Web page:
Getting Started With a Dual Line Stunt Kite

by Diane HItchcock
(Winston-Salem, NC)

I live in the middle of a wide, slightly mounded, sweeping field that was just fifteen years ago grazing pasture. A good friend and I have spent time, walking in the pasture together, reminiscing about our childhood experiences of running kites out on neighborhood streets and sharing a sense of release from frustration - imagining flying our kites there.

So he went out and bought some kites: Two "single line" kites and one "stunt kite". Its up to me to provide the spools.

To my memory and imagination, I need a fat spool, in other words: a long line. At least for the "single line" kites. The "stunt kite" confounds me. I don't even know what to look for. Does a stunt kite "run out" on two separate lines, or does it fly more like a parasail or hang-glider, with fixed-length lines?

What's more, when I look at ALL the information offered by the internet kiting community, I wonder if I am sure about STRING at all. I cannot access any information that speaks to my skill level.

I want to buy string for these kites. Lots of room to fly so a long line is what I am thinking, but is there really one, or another, string that is better? I want to be able to enjoy experimenting with the stunt kite (which comes with two handles) but I don't know if you tie the lines to the handles or maybe the handles are spools themselves..I do not want to study so hard that I study rather than fly kites. How can I get started?

Comments for Getting Started With a Dual Line Stunt Kite

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Dec 12, 2009
I don't know much about string...
by: Glen -

Hi Diane,

Thanks for your question. I'm not going to be able to tell you exactly which string is best for your kites, but I will be able to help clarify some things for you. Thankfully, the principles of kite flying remains the same for all kites, regardless of complexity.

Your stunt kite has two handles because it needs two lines. It will be very challenging to set this kite up so that you can spool it out while flying since each of the lines needs to be the same length. You will hold a handle in each hand and will be able to steer the kite by varying the line length (ie. pulling the handles back and forth relative to each other). The kite will loop and dive through the sky - it's a real blast.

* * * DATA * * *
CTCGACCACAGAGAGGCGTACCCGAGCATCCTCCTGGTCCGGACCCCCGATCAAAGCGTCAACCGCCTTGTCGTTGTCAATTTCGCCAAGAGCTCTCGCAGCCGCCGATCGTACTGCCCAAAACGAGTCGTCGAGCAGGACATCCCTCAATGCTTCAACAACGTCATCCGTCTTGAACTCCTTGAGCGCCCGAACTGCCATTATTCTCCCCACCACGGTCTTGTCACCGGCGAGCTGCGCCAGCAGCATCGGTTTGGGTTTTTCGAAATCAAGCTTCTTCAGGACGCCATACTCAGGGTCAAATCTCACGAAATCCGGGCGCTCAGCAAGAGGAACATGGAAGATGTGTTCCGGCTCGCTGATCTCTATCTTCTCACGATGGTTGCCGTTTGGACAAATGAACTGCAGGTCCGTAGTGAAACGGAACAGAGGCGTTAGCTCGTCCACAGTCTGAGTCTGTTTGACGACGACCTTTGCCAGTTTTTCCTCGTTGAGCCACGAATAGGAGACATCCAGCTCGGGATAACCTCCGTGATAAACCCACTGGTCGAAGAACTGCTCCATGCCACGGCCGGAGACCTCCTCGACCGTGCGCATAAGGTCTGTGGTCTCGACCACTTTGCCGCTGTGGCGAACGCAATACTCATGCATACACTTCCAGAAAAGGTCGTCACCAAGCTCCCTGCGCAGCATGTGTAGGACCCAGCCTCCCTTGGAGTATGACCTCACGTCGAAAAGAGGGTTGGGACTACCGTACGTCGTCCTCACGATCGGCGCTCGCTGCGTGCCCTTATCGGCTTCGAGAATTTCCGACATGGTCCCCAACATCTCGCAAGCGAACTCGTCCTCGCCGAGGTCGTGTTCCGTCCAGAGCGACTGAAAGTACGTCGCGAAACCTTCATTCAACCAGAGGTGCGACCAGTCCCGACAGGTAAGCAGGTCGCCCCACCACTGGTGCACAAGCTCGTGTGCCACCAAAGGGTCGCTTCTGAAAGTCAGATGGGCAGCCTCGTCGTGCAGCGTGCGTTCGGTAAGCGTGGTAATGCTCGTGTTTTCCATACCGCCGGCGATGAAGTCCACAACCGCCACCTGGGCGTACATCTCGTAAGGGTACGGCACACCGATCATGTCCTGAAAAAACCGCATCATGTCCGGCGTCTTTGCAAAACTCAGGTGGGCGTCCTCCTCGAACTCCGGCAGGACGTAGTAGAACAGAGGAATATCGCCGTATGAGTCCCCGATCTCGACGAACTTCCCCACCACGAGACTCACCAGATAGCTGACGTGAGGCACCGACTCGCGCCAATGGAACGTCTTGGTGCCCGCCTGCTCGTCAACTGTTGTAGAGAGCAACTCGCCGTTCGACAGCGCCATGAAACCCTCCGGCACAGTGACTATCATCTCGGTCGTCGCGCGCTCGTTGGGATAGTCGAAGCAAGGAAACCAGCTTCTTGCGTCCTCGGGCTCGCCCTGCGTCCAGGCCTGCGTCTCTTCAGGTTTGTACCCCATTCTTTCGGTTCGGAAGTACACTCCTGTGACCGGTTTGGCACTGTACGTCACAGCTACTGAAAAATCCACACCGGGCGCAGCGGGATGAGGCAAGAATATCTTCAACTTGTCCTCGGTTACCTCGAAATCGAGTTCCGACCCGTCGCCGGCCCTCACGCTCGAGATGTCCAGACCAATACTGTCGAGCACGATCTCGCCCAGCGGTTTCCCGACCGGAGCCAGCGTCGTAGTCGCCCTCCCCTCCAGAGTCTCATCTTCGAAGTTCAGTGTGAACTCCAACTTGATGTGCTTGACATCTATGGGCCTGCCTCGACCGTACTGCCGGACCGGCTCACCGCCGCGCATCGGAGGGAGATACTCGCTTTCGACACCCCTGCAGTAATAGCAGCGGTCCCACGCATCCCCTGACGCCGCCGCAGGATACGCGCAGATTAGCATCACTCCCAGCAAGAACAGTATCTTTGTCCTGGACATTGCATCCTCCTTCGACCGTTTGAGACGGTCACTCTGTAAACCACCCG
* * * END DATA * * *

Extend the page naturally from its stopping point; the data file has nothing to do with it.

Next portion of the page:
I recommend setting up the dual line kite. Once you do, you will see that it has two 'bridles' - one on each side of the kite. The bridles are made of three or four lines that attach to the kites surface and join in a single spot. It's at this spot that you want to attach your flying line.

I recommend is choosing a length of line (say 20-30 m)and cutting two segments that long. Attach them to your handles and wind them up. When you head out to fly your kite, attach the other end of the line to the bridle, and unwind all your lines. You can launch alone by lying the kite down on its back and pulling it into the wind when you have the lines out, or you can have your friend hold it. You can let out however much line you want, but make sure that it's even between the two handles. If it isn't even you will have to compensate by holding one handle closer or further from your body. You can adjust for evenness if you need.

With practice, you will be able to let more line out as you fly the kite, but again you must do it evenly between both handles. I remember doing this as a kid, but it was challenging and I don't recommend it to start.

As for the type of line that is best, I'm not exactly sure. I don't have much experience with these kind of kites anymore, but I again can offer some info.

You don't want any kiteboarding related lines - they are too expensive and heavy, and are way beyond the scope of what you need.

What you will want is a low-stretch light line (or light-ish. How big is the stunt kite?). I did a quick search for stunt kite line and found a store in The Outer Banks, NC (they are called Kitty Hawk Kites). I think that these lines are the maximum for what you need.

I really hope this helps, and if you have any more questions just submit them below in this thread. You can also email them to me directly, it all works!

Have fun flying your kite and maybe I'll see you kiteboarding the Outer Banks one day!


Dec 12, 2009
Thanks Glen
by: Anonymous

Wow Glen thanks for that wealth of information!! I think I have learned more than enough from your comments to get started:)


Dec 13, 2009
Kite information
by: Carlosst

Hi Diane

You want to go to This is the web page of the American kite fliers association.

If "Professor kites" information about single and duel line kites does not help you. There is many other links on the site that will. You can also go to staff directory and E-mail the regional director closest to you. He will get back to you and send out a group E-mail that may reach someone very close to you who can help. Good luck.

God Bless


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